1. Nothing in sub-clause (a) shall be deemed to prevent the making of laws which impose reasonable restrictions on expressive activities which are likely to undermine the sovereignty or independence of Nepal, which incite to hatred, discrimination or violence against people based on their caste, tribe, religion or community, or which are likely to harm the rights or reputations of others, the independence or authority of the judiciary, public order or public morality.
24. Right to Mass Communication
(1) No publication, broadcasting or printing of any news item, editorial, feature, article or other written or audio-visual material through any means whatsoever including via electronic means, broadcasting or printing shall be subject to prior censorship.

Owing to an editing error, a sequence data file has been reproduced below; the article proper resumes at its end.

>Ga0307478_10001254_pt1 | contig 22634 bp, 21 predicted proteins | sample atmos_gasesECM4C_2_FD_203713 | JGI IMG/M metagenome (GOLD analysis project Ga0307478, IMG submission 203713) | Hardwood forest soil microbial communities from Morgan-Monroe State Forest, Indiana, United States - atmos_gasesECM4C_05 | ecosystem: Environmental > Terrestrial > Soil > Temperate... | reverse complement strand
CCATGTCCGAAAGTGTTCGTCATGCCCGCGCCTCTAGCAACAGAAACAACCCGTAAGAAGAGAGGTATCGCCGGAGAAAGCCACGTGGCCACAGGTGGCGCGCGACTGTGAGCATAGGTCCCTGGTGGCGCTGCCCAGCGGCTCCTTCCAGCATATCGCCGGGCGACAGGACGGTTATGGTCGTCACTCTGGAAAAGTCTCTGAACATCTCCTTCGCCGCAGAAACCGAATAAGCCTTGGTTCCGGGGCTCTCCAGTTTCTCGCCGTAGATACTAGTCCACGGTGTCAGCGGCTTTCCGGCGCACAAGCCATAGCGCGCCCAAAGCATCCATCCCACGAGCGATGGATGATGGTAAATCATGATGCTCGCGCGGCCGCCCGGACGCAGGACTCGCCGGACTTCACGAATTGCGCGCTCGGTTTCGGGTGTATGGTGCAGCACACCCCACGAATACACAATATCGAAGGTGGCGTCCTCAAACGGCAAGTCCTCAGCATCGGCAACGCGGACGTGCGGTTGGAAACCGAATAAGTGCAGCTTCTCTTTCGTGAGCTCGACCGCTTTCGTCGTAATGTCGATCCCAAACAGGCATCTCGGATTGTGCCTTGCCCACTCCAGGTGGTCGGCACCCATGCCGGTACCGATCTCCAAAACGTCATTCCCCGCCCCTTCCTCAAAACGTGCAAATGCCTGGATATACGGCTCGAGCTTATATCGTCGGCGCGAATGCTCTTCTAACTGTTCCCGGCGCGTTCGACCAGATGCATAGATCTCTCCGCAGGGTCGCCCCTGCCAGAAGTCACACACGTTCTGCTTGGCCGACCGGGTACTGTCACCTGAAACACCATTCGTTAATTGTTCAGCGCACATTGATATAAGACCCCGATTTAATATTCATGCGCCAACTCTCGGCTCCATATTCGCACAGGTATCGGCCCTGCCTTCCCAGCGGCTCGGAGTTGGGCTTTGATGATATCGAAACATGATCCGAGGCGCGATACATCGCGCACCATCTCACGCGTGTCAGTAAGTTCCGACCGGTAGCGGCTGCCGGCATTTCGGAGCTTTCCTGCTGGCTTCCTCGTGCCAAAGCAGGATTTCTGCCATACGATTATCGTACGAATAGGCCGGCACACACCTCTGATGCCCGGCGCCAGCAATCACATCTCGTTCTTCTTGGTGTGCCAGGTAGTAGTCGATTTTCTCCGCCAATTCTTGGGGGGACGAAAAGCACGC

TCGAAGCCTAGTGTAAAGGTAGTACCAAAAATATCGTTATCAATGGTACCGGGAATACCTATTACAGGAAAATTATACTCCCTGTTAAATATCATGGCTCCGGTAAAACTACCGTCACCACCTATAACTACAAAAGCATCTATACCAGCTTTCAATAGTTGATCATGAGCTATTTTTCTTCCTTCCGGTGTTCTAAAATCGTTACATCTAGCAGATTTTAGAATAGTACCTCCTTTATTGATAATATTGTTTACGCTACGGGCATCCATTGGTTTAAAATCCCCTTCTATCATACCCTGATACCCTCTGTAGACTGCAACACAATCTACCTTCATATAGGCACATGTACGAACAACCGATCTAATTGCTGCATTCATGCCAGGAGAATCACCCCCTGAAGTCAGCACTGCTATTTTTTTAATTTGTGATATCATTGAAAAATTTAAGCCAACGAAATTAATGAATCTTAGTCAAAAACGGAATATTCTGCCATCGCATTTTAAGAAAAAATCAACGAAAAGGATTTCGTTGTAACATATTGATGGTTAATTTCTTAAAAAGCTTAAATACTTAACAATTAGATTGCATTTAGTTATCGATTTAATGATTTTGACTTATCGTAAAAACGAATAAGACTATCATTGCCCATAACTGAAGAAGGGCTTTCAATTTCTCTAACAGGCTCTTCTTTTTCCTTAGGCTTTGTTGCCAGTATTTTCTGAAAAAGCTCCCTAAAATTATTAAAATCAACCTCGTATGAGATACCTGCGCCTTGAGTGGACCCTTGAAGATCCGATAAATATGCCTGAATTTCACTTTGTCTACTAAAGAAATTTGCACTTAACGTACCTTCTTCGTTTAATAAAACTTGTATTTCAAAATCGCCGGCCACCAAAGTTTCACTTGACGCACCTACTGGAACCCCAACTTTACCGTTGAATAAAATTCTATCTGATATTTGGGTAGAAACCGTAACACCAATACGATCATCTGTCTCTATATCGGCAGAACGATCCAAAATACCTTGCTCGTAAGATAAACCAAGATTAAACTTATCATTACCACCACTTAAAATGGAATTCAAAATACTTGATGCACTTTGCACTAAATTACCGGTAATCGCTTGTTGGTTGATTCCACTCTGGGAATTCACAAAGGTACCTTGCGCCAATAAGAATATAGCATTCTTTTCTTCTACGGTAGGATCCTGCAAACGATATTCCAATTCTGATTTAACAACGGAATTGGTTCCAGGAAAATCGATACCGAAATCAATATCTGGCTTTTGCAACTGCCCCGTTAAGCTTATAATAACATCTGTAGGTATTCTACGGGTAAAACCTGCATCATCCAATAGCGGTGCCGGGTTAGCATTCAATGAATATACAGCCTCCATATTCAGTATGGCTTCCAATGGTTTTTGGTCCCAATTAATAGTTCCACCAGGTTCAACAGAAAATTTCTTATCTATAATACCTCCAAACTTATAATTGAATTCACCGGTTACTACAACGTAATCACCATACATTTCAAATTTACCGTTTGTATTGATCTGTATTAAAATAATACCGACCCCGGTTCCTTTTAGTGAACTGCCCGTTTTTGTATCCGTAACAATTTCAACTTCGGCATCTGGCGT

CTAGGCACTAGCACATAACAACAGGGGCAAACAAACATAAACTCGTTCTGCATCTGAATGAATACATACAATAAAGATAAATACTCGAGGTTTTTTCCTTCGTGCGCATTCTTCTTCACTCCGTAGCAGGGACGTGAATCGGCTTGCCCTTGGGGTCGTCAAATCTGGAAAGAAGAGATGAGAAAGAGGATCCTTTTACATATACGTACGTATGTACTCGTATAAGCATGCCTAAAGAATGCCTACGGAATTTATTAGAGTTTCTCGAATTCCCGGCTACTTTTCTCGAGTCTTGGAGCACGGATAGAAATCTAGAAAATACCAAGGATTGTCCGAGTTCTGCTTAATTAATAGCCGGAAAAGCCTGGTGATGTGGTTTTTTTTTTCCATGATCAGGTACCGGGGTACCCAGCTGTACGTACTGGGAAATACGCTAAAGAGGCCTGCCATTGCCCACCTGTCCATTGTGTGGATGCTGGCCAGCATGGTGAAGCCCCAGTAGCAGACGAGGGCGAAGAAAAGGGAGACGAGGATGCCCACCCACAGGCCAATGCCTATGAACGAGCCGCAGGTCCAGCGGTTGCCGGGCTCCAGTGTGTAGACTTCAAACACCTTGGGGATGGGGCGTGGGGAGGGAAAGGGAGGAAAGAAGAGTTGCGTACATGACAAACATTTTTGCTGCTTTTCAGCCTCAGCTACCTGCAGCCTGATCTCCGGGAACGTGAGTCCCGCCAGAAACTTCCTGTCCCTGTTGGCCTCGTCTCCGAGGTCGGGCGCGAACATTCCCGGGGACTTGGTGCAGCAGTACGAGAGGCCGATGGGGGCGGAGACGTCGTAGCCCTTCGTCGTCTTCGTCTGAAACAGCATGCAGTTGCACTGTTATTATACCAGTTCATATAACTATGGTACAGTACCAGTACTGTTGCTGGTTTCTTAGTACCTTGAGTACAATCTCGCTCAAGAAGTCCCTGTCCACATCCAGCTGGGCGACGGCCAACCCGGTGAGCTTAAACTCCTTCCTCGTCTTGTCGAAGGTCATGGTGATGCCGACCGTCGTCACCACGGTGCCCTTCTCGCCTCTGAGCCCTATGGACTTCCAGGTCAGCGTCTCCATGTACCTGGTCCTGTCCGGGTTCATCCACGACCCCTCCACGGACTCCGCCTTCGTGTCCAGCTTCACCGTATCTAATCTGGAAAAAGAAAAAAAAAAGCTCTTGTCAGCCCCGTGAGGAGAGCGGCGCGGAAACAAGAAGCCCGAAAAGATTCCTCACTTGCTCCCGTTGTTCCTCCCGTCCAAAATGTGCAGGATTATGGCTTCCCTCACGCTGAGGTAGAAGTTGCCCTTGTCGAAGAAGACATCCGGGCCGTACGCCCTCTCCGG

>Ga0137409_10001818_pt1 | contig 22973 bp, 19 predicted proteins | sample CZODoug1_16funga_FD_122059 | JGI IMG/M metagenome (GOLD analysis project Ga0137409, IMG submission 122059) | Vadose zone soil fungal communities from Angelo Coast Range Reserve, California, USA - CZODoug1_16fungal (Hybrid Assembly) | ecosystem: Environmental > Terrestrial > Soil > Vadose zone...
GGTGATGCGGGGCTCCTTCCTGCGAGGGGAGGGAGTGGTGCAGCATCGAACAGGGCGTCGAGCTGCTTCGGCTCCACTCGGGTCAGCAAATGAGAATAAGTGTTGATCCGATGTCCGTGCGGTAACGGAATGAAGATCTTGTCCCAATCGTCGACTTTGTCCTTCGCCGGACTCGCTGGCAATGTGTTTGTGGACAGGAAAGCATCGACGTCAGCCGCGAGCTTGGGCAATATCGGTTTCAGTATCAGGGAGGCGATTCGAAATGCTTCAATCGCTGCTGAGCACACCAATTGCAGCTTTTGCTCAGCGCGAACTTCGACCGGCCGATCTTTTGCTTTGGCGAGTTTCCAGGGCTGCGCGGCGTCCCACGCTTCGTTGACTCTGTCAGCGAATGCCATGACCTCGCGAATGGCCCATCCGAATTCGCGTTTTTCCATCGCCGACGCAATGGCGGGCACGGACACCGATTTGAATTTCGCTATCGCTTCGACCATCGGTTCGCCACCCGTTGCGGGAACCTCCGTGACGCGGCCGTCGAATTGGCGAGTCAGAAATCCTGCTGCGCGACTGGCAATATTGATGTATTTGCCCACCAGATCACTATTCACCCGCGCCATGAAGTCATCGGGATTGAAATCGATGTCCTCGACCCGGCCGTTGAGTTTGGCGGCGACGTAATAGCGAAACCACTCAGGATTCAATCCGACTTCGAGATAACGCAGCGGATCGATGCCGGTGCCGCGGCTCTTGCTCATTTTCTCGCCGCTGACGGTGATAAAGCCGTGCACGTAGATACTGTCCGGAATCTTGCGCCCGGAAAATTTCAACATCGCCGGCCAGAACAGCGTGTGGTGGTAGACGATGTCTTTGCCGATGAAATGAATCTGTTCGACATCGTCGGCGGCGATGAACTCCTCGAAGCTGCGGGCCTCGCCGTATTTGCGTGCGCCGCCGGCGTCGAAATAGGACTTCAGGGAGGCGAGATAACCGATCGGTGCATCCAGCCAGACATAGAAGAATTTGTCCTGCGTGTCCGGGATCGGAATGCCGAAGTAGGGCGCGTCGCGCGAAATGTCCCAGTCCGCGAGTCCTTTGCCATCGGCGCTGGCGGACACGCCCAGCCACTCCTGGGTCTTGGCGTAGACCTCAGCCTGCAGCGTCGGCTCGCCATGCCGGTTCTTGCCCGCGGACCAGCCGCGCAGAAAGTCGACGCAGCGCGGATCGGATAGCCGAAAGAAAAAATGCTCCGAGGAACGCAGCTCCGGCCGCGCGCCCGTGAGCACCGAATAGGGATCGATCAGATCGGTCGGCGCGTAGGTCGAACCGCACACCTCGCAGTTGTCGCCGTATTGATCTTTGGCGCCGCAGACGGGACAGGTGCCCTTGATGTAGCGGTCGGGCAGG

(2) No radio, television, on-line or other form of digital or electronic equipment, press or other means of communicating, publishing, broadcasting or printing any material shall be closed nor shall registration thereof be canceled due to the content it has disseminated.
(3) No means of communication including via the press, electronic means, broadcasting or telephone shall be interrupted except in accordance with law.
Provided that nothing this Article shall be deemed to prevent the making of laws to regulate radio, television, online or any other type of digital or electronic equipment, press or any other means of communication which otherwise meet the conditions of Article 22.
32. Right to Information:
Everyone shall have the right to demand and receive any information from a public body.
Provided that this shall not be deemed to prevent the making of laws which impose reasonable restrictions on the disclosure of information where this is likely to undermine the sovereignty or independence of Nepal, to incite to hatred, discrimination or violence against people based on their caste, tribe, religion or community, or to harm others’ rights or reputations, the independence or authority of the judiciary, public order or public morality.